I will never take the term for granted again!!

    My copy was from my local charity shop and had languished too long on the TBR list, so big thanks to your dear Gran for the impetus to take it up and lose myself in the intricate exploration of all things dark and disturbing.

  5. drharrietd

    This is almost the only Tremain I haven’t read, and I think I spotted it on the bookshelf the other day. Here goes! Great review — Gran would be proud of you and probably is looking down from somewhere and grinning.

  6. Thanks Simon, that makes me sound like it is indeed ‘my sort of book’ which probably explains why I bought it in the first place!

  7. sharkell

    Great review! I also loved this book, especially how Tremain explored all the different meanings of “trespass”. I loved it so much I have requested a copy of The Road Home and hope to get to it before you post your review (I was only going to read copies of the books that I had on my tbr but I’m now very tempted to read the lot with you).

  8. „The Way I Found Her” (1997) was the first novel I read by Rose Tremain. „Trespass” is my second one, and I’m glad I followed Simon’s incentive, in memory of his beloved Gran.
    First, the title: the meaning of trespass, a word which comes from French (which is not without significance for this novel), in medieval English. Meanings: transgression, sin, infringement, usurpation; malefaction, offense, violation, wrongdoing. In law: the crime of going on someone’s land without permission. Figuratively, invasion of one’s privacy, intrusion.
    All of these acts are perpetrated in this book. In the span of a terrible scream coming from a scared ten years old girl, at the end of the first chapter, all the trespasses come to be unveiled, one by one, page by page, involving several characters. The beginning contains the unanticipated denouement: “at the very corner of her vision, she (Melodie) sees something which should’t be there. At first look she doesn’t recognize what it is. She has to look again. She has to stare. Then she starts screaming “. This happened in the southern France.
    The following chapters introduce several apparently uncorrelated characters. In London, we meet Anthony Verey, 64 years old, medium hight, abundant grey heir. A renowned antiquarian, he is a repressed homosexual, lives alone, remembers fondly his mother, his boyhood. He has an older sister, Veronica. Then, we are again in France, in Cevennes, with Audrun Lunel, a spinster, 64 years old, who has never moved from her village of La Callune. Her brother, Aramon Lunel, a drunkard. Veronica Verey, a garden designer, lives with her lesbian friend, Kitty (a failed painter), in a stone farm, in a village south of Anduze, in the Gard, that is the same southern region as Audrun and Aramon. All these loose threads begin to come together, revealing step by step the different parts of an yet unknown story. A tapestry of different lives entangled together. Horrendous visions of revengeful crimes, grotesque enemas, torturing, hatred so intense as to push one to murder. Trespassing of one’s property (Audrun is accused by Aramon of invading his land), trespassing of one’s privacy (Kitty abhors Anthony’s presence at their farm, the fatuous Englishman who has come to rob her of the beautiful life she had with her beloved Veronica). Evil, vices, strangely distorted visions seem to be the stuff this novel is made of.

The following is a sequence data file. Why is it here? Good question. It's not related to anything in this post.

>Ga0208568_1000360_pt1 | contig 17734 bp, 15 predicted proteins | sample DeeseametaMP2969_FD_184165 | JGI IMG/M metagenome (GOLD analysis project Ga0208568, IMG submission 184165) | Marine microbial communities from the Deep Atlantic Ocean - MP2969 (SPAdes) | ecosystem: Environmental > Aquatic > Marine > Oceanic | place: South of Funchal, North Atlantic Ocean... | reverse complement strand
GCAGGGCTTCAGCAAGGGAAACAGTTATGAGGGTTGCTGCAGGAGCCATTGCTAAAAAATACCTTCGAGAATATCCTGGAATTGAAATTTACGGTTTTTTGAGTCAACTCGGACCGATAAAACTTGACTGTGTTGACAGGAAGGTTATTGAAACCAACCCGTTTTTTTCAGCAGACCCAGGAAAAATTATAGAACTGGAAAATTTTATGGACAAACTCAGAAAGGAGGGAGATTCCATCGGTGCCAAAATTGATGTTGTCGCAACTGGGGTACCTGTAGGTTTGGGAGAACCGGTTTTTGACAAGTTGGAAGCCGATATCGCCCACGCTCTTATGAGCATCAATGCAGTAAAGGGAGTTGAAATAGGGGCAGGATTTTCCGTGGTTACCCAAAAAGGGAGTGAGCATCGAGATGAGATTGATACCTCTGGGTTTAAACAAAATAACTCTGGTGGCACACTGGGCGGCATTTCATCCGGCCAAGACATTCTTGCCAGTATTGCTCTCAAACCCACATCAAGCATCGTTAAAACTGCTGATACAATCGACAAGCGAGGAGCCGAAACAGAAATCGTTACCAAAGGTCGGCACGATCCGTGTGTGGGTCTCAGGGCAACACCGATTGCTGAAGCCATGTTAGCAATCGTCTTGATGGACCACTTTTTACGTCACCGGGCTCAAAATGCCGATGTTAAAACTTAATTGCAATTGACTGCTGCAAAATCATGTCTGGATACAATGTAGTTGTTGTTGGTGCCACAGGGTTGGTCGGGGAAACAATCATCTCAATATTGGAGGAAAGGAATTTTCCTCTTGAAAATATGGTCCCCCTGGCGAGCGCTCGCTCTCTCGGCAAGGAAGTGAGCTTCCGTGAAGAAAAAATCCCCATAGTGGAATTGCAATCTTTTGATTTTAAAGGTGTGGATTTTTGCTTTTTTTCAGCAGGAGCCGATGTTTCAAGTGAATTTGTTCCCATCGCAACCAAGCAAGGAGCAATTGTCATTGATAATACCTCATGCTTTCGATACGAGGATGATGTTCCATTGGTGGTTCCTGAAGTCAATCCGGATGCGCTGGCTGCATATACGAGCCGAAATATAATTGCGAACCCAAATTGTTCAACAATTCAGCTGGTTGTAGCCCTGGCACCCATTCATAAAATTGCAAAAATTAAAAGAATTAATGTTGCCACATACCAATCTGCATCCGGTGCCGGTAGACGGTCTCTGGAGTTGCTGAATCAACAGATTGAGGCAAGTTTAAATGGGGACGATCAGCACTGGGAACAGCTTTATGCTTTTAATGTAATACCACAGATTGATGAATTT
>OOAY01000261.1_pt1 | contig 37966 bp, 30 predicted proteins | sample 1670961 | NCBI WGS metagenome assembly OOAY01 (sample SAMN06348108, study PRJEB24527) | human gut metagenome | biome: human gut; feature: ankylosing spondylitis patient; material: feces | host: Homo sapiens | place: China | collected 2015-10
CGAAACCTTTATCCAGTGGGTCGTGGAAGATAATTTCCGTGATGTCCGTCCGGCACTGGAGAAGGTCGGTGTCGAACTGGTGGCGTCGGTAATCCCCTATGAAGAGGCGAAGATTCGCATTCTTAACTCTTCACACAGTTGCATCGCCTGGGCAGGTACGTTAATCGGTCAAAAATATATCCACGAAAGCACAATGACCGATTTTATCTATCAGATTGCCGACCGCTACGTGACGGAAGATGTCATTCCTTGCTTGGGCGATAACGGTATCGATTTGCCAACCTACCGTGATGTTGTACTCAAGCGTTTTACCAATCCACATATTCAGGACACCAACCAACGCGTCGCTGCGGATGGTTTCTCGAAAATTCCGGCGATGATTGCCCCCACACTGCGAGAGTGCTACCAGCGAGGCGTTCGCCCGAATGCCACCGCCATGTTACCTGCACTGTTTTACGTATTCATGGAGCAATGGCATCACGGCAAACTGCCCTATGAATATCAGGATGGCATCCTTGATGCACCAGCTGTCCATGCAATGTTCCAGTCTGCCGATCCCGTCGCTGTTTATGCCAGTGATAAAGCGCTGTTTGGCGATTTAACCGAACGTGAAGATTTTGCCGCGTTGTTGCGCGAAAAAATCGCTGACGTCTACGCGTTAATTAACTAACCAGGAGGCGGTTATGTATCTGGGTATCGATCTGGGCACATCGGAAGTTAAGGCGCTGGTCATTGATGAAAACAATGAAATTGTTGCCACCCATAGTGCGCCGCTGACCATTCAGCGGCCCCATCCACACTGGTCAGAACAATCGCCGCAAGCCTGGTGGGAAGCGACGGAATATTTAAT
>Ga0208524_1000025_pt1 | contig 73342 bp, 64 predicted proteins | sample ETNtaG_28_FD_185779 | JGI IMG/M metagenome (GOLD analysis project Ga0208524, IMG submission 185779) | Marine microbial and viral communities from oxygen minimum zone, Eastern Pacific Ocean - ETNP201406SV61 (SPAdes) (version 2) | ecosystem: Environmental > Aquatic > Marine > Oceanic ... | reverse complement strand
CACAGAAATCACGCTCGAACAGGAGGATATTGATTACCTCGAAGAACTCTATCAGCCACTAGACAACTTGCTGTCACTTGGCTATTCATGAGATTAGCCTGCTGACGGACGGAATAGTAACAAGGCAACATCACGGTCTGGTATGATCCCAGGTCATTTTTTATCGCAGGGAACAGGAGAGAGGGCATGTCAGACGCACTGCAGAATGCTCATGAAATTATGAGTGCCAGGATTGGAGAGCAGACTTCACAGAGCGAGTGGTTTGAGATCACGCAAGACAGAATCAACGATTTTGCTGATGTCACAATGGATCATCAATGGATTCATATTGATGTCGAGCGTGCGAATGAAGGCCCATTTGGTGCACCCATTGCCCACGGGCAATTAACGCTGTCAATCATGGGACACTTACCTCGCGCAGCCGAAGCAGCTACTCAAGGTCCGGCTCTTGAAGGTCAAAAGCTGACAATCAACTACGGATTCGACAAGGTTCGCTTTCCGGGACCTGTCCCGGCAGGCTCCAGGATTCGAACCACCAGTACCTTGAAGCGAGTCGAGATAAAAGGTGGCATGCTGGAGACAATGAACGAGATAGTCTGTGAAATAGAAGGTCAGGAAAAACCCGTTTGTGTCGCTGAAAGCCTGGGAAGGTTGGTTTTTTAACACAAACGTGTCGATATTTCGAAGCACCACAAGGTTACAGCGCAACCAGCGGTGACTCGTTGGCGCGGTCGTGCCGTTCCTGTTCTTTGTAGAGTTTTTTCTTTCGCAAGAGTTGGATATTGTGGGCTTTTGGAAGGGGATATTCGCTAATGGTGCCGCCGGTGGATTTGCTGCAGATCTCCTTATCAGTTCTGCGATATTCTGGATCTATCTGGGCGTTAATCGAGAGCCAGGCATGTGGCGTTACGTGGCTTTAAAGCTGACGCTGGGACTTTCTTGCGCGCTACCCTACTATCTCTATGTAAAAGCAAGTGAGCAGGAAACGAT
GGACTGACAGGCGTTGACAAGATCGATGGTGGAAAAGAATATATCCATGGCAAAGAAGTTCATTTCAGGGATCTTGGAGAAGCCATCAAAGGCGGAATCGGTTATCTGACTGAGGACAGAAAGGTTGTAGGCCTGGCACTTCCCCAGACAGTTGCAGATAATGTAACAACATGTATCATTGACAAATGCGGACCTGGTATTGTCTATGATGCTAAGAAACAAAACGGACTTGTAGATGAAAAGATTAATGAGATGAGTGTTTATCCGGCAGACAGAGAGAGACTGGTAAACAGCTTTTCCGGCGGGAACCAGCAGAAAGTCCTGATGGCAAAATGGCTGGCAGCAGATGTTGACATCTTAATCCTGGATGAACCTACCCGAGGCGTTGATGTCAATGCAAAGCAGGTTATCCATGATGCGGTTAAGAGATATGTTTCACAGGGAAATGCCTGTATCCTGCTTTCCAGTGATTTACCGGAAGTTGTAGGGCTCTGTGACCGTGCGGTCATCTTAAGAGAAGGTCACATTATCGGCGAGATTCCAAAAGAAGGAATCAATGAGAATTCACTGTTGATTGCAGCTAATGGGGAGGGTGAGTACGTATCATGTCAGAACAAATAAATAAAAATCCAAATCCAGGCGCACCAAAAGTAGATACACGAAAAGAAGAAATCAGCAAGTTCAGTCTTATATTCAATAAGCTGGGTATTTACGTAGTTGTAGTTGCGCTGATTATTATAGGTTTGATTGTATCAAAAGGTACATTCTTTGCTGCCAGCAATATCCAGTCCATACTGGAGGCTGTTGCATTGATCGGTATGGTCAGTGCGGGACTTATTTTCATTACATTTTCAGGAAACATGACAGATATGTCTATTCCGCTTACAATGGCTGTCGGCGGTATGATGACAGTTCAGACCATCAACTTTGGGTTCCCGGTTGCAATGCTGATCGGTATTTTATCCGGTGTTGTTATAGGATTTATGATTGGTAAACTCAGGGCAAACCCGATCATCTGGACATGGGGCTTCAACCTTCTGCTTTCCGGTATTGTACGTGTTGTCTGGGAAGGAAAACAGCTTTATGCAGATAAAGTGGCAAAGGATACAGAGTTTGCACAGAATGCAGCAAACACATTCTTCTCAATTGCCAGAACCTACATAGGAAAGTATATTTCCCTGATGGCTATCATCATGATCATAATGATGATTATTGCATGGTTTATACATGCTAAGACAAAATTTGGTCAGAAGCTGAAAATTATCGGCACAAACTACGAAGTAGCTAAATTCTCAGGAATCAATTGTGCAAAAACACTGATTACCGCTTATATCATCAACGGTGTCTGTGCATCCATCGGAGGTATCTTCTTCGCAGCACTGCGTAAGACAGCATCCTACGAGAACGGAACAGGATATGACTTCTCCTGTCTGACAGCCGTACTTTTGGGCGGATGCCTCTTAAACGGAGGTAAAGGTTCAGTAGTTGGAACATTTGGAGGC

Maybe, it was Rose Tremain’s intention to let the reader feel the novel is somehow unfinished. A kind of „open text” (opera aperta), allowing multiple interpretations.

  9. LauraC

    My first Tremain. Thanks Simon and Gran! I loved it. Will start The Road Home soon-I borrowed it from the library at the same time as Trespass.

  10. Dee King

    Thank you, Simon, for leading me to Rose Tremain and to your grandma. I had never heard of Rose Tremain, so “Trespass” is my first. I am so in its grips right now! I love family stories. Their deep entanglements make for such rich tales, and “Trepass” is no exception.

  11. Juliet Stevenson narrated this audiobook and it was nothing short of amazing. What I remember especially well from that experience were the scenes where Armonk became upset. Pure magic. Your Gran left you a gift by loving this book.

  12. Pingback: The Darkness of Wallis Simpson – Rose Tremain | Savidge Reads